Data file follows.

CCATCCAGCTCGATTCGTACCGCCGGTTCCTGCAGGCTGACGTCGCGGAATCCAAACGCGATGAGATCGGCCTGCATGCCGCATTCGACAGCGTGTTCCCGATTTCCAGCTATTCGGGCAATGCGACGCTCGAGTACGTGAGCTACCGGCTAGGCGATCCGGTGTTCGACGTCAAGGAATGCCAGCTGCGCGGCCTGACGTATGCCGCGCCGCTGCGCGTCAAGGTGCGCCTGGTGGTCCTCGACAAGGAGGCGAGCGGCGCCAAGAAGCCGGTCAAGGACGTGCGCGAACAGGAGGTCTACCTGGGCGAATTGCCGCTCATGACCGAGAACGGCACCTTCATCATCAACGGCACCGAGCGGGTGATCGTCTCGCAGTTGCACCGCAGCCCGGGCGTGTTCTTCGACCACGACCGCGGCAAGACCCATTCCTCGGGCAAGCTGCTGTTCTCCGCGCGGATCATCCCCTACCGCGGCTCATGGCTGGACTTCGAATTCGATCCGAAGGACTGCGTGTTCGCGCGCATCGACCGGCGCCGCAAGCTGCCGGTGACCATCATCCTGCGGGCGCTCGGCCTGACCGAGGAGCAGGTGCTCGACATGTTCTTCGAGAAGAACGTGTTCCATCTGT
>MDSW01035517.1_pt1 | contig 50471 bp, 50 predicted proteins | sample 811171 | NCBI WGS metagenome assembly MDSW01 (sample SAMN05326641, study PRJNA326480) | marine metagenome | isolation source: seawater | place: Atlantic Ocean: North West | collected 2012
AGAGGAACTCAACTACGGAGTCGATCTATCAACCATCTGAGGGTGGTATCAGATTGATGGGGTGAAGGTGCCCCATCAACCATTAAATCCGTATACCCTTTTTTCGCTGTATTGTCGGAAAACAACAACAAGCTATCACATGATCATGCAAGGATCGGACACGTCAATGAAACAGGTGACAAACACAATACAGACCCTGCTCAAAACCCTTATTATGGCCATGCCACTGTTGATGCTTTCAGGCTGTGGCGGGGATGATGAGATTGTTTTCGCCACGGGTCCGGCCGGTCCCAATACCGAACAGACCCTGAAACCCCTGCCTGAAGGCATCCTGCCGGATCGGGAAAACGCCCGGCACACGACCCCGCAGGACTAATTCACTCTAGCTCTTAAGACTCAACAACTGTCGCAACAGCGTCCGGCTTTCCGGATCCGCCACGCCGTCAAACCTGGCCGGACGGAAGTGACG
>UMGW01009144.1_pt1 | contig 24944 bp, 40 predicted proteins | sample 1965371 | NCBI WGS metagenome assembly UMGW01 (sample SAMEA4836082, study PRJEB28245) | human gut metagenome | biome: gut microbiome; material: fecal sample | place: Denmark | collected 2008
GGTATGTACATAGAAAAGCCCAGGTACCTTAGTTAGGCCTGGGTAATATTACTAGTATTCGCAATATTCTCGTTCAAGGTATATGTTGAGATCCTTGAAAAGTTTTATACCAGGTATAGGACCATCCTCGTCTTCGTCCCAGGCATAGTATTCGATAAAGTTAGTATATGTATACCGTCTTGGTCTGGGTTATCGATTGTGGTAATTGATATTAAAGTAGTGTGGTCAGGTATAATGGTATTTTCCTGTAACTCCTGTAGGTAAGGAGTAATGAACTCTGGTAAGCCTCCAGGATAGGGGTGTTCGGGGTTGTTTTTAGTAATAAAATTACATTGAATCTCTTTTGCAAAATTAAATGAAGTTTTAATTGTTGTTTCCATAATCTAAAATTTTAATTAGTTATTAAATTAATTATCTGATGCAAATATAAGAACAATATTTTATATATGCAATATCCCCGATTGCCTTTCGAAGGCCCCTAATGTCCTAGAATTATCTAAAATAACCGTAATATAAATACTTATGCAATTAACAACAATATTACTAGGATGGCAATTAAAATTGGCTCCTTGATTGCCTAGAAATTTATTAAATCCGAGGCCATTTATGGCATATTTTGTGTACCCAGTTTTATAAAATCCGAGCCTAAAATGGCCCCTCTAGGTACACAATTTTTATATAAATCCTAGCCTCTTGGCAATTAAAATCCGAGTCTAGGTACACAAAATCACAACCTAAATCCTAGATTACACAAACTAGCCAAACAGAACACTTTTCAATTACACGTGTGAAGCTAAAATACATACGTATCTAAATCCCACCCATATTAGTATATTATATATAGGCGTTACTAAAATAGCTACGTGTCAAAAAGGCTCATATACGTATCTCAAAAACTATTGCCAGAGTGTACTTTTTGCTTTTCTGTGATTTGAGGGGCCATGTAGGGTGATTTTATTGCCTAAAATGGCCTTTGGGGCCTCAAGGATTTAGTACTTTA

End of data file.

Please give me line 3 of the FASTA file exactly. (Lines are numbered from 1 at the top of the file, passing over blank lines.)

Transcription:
AGAGGAACTCAACTACGGAGTCGATCTATCAACCATCTGAGGGTGGTATCAGATTGATGGGGTGAAGGTGCCCCATCAACCATTAAATCCGTATACCCTTTTTTCGCTGTATTGTCGGAAAACAACAACAAGCTATCACATGATCATGCAAGGATCGGACACGTCAATGAAACAGGTGACAAACACAATACAGACCCTGCTCAAAACCCTTATTATGGCCATGCCACTGTTGATGCTTTCAGGCTGTGGCGGGGATGATGAGATTGTTTTCGCCACGGGTCCGGCCGGTCCCAATACCGAACAGACCCTGAAACCCCTGCCTGAAGGCATCCTGCCGGATCGGGAAAACGCCCGGCACACGACCCCGCAGGACTAATTCACTCTAGCTCTTAAGACTCAACAACTGTCGCAACAGCGTCCGGCTTTCCGGATCCGCCACGCCGTCAAACCTGGCCGGACGGAAGTGACG